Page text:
“I’m not an idiot . . .”
“Okay, I am an idiot, but I’m not a complete idiot . . .”
“Okay, I’m a complete idiot, but I’m not a complete idiot all the time . . .”
“Okay, you’re right, but right now I need you to listen to me . . .”
The dialog has stuck with me all these years, and I feel like I’ve transcribed it here verbatim. I have a photographic memory of the look of mixed anger and anguish on his face. His voice was pinched with the effort to hang on to his composure, while slipping backwards through a desperate conversation. He made eye contact with me and tried to roll his eyes comically. It was a small act of bravado from the lip of a crumbling cliff. The person on the other end of the line had carved out a smaller and smaller place upon which he could stand, leaving him fully exposed and pleading for help.
It was a moment of tragi-comedy or comedic tragedy, but he was a young man, still a teenager. Everything is tragic in a teenager’s life. The older I get, the more regularly I find myself in a position of having to acknowledge my own complete and utter idiocy, if only to myself, but it becomes a less and less tragic admission with each passing year.
I’m a grown man who walks around with paint in his hair. I’m a grown man who dances the Jump Jim Joe and the Mother Gooney Bird in public. I’m a grown man who presents himself wearing full body lycra spandex and a cape, even when it’s not Halloween.
I would call that being silly, but that would imply that I could at some point reel it back in. Like that teenager on the dorm pay phone, I often feel that I’ve been stripped of any pretense of dignity, exposed to all the world as an idiot. Unlike that teenager, however, I’ve learned a secret that makes it all bearable: I happen to know that you’re an idiot too!
Coming to grips with the idiotic core of our beings is the work of a lifetime. As idiotic as I appear today, there are deeper levels of idiocy to be revealed in years to come.
Young children are not idiots. They pick their noses, cry when they lose, indulge their fetishes, and pretend to be whatever they want to be without caring what the other people think. Idiocy is something we grow into, then learn to disguise in the garb of respectability. Some of us then carry it around like some horrible secret, living in fear that the others might somehow learn about it. Some people shove it so far down inside themselves that it becomes a toxic brew that inevitably erupts in acts of violence and self-hatred.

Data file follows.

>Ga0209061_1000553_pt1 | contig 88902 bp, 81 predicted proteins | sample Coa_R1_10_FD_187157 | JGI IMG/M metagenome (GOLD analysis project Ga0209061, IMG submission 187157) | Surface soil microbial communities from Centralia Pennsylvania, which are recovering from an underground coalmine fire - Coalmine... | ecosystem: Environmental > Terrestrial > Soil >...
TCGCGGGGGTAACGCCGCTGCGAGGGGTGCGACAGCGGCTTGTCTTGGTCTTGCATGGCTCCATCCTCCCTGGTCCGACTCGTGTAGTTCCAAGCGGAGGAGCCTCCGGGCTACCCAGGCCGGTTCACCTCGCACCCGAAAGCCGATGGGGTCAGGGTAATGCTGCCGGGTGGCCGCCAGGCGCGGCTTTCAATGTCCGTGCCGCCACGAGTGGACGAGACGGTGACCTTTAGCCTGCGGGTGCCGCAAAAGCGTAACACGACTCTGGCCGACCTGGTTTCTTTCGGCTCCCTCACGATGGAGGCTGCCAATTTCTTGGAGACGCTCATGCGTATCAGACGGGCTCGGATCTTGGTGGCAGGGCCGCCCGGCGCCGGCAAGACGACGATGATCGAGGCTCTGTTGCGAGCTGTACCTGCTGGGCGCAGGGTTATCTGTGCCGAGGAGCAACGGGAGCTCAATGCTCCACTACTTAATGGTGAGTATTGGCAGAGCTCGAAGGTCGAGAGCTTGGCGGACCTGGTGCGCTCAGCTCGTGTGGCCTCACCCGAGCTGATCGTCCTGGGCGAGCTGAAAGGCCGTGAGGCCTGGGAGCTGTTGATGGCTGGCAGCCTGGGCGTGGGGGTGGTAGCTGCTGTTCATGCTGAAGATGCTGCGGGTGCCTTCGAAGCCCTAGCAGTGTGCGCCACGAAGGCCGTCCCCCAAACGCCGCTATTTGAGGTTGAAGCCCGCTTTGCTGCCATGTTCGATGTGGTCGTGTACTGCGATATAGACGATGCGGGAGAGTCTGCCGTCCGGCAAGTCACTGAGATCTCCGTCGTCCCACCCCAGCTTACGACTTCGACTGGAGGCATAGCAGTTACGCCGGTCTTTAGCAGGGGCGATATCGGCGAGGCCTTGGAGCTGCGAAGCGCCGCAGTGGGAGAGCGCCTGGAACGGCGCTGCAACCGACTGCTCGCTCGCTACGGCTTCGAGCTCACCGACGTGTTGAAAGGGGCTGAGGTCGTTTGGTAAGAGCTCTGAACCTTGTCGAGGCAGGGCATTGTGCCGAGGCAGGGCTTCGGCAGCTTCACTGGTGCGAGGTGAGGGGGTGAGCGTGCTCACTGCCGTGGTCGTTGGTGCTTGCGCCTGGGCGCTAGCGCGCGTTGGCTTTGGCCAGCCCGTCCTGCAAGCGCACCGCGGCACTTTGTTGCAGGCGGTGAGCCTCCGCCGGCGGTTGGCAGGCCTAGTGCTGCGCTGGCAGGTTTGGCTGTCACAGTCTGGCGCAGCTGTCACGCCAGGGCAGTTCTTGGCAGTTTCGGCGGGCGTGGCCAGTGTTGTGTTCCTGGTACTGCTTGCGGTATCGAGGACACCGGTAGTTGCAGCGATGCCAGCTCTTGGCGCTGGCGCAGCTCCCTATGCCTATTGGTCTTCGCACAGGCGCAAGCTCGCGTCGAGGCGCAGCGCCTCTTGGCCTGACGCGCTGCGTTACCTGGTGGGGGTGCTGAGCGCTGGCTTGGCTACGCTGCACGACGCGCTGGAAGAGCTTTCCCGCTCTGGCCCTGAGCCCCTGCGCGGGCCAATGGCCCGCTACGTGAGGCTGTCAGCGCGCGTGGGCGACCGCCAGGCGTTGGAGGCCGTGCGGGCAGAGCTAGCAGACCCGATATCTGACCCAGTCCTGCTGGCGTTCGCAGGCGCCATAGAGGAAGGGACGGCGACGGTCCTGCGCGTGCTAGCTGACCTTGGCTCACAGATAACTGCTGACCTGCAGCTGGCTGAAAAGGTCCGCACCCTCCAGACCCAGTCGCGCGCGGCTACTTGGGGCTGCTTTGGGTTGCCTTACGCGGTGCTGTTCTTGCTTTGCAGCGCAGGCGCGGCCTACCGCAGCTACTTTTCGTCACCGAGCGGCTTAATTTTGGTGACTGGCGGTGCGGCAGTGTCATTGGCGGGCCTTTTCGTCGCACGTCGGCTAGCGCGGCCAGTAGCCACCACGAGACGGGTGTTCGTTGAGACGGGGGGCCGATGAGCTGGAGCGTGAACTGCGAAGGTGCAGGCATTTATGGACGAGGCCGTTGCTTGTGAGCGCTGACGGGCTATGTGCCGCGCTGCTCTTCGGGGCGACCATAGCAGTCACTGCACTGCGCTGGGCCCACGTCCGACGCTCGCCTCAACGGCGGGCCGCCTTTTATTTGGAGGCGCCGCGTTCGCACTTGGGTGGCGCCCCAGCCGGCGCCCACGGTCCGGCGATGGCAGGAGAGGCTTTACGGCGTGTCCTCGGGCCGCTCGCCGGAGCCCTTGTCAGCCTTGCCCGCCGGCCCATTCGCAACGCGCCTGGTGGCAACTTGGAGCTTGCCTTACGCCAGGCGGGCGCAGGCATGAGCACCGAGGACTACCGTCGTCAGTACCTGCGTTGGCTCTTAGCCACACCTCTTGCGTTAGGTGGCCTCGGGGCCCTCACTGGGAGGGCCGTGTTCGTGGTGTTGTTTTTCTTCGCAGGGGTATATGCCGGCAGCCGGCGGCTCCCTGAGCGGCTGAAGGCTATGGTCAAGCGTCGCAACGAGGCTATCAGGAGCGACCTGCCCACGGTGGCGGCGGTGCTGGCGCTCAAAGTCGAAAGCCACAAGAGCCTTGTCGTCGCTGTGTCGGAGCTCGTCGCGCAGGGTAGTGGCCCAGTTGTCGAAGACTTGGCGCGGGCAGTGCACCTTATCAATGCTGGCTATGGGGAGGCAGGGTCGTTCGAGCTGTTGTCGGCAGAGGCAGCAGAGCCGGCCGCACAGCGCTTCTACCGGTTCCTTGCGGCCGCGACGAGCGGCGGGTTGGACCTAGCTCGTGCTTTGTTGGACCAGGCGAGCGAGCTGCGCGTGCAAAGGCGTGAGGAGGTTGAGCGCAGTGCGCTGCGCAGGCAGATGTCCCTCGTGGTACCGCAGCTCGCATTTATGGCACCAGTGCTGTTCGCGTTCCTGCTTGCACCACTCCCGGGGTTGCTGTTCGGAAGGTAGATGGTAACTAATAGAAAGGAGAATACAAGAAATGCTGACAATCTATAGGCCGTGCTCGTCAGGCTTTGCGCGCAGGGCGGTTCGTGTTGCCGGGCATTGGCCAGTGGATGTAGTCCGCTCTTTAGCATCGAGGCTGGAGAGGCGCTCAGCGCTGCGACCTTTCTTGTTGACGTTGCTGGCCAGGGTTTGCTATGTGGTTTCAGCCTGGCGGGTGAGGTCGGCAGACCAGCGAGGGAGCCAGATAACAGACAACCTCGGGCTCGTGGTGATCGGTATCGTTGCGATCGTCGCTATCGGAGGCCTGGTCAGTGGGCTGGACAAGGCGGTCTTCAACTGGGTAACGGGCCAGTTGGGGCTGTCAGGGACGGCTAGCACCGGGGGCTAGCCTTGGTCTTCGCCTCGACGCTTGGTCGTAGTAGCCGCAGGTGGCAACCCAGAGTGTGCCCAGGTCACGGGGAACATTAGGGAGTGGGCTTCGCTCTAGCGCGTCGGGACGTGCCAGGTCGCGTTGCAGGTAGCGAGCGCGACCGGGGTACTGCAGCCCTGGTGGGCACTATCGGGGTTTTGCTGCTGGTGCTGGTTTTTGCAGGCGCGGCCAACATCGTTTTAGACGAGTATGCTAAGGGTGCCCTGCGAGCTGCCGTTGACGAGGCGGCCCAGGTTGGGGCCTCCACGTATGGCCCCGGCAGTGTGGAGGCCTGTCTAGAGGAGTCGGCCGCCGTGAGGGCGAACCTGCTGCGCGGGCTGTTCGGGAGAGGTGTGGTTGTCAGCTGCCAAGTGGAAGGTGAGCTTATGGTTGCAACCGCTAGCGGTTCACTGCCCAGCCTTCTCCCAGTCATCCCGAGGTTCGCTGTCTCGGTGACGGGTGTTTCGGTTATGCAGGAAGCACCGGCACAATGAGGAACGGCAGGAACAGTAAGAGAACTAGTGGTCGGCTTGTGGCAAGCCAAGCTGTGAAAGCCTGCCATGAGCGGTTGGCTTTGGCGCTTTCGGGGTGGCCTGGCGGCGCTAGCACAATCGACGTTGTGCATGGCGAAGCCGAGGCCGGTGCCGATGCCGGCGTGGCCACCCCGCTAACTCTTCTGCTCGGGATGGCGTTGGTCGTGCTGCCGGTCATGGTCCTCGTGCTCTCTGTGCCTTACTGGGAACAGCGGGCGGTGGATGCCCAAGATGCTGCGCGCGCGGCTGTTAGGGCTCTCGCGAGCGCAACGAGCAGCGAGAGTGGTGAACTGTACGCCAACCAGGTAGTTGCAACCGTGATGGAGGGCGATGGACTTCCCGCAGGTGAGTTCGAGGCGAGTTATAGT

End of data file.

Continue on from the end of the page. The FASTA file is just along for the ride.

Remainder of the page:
Preschoolers don’t spend energy worrying about how others will judge them, and on those rare occasions when I come across one who does, I know that an adult has really done a number on him. We’re not born fearing shame: if we did, we’d never attempt our first step or utter our first inarticulate words. Fearing shame is something we learn. It makes us hide those things about ourselves that we fear others will judge harshly, and by the same token it often causes us to judge others harshly for the very things we fear will be revealed about ourselves.
I don’t think it’s original to him, but Dr. Wayne Dyer was the first person I ever heard say, “What other people think about me is none of my business.” As a young adult, the idea sparked an epiphany. I thought it was something I could simply incorporate into my life. I was wrong about that: I’m still working on it.
That overheard telephone conversation has stuck with me over the years largely as a joke; a reminder of how desperately we try to keep from exposing the inner idiot that everyone knows is there, even if we’ve managed to hide the actual nose picking. But recently, when I think of it, I’ve become more interested in his plea: “I need you to listen to me.” He was stuck as long as he insisted that he was “not an idiot.” It was only when he admitted that he was “a complete idiot all the time” that he could ask for help.
I’m an idiot and no one, not even me, knows the full depths of my idiocy.
Actually, that’s not true. The children know, and they love me for it. And they love you for it too.